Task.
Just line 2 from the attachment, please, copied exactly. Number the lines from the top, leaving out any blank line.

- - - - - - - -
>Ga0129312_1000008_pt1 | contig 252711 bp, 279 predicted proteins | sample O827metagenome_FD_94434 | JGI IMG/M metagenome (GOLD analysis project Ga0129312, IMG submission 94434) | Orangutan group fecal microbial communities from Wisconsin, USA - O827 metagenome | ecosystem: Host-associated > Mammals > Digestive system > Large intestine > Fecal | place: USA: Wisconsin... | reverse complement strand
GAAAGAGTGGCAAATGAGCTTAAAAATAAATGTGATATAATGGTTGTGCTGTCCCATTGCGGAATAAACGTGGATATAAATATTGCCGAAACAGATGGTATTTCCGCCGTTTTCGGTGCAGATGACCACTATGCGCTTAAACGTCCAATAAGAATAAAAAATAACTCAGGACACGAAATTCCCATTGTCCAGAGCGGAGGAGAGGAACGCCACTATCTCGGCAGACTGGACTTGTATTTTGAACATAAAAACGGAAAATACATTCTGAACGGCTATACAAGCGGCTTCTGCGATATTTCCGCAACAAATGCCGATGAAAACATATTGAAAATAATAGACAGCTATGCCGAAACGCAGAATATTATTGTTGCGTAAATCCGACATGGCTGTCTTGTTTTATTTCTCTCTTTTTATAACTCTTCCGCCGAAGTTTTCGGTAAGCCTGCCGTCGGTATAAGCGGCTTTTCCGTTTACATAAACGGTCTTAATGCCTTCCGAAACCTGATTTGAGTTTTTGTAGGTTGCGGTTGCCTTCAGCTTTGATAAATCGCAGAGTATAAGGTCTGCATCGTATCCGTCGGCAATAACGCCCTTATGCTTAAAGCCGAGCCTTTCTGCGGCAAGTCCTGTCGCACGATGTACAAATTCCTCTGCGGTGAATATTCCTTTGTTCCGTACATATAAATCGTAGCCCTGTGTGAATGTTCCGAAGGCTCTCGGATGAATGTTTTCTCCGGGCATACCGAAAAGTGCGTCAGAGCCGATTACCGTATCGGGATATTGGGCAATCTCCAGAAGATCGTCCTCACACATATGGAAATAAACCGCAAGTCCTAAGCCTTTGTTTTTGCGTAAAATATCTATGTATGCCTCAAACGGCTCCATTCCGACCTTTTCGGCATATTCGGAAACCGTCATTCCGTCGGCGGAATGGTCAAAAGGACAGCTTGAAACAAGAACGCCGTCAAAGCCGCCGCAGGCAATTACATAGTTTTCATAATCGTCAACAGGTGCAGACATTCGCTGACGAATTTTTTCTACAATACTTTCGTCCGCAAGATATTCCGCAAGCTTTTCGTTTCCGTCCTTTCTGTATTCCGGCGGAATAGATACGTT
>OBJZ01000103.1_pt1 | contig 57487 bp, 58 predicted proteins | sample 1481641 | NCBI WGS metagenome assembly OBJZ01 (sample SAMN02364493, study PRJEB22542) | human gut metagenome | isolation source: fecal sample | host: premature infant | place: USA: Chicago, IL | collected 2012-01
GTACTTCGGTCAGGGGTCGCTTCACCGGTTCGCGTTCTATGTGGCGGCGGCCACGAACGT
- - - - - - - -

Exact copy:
GAAAGAGTGGCAAATGAGCTTAAAAATAAATGTGATATAATGGTTGTGCTGTCCCATTGCGGAATAAACGTGGATATAAATATTGCCGAAACAGATGGTATTTCCGCCGTTTTCGGTGCAGATGACCACTATGCGCTTAAACGTCCAATAAGAATAAAAAATAACTCAGGACACGAAATTCCCATTGTCCAGAGCGGAGGAGAGGAACGCCACTATCTCGGCAGACTGGACTTGTATTTTGAACATAAAAACGGAAAATACATTCTGAACGGCTATACAAGCGGCTTCTGCGATATTTCCGCAACAAATGCCGATGAAAACATATTGAAAATAATAGACAGCTATGCCGAAACGCAGAATATTATTGTTGCGTAAATCCGACATGGCTGTCTTGTTTTATTTCTCTCTTTTTATAACTCTTCCGCCGAAGTTTTCGGTAAGCCTGCCGTCGGTATAAGCGGCTTTTCCGTTTACATAAACGGTCTTAATGCCTTCCGAAACCTGATTTGAGTTTTTGTAGGTTGCGGTTGCCTTCAGCTTTGATAAATCGCAGAGTATAAGGTCTGCATCGTATCCGTCGGCAATAACGCCCTTATGCTTAAAGCCGAGCCTTTCTGCGGCAAGTCCTGTCGCACGATGTACAAATTCCTCTGCGGTGAATATTCCTTTGTTCCGTACATATAAATCGTAGCCCTGTGTGAATGTTCCGAAGGCTCTCGGATGAATGTTTTCTCCGGGCATACCGAAAAGTGCGTCAGAGCCGATTACCGTATCGGGATATTGGGCAATCTCCAGAAGATCGTCCTCACACATATGGAAATAAACCGCAAGTCCTAAGCCTTTGTTTTTGCGTAAAATATCTATGTATGCCTCAAACGGCTCCATTCCGACCTTTTCGGCATATTCGGAAACCGTCATTCCGTCGGCGGAATGGTCAAAAGGACAGCTTGAAACAAGAACGCCGTCAAAGCCGCCGCAGGCAATTACATAGTTTTCATAATCGTCAACAGGTGCAGACATTCGCTGACGAATTTTTTCTACAATACTTTCGTCCGCAAGATATTCCGCAAGCTTTTCGTTTCCGTCCTTTCTGTATTCCGGCGGAATAGATACGTT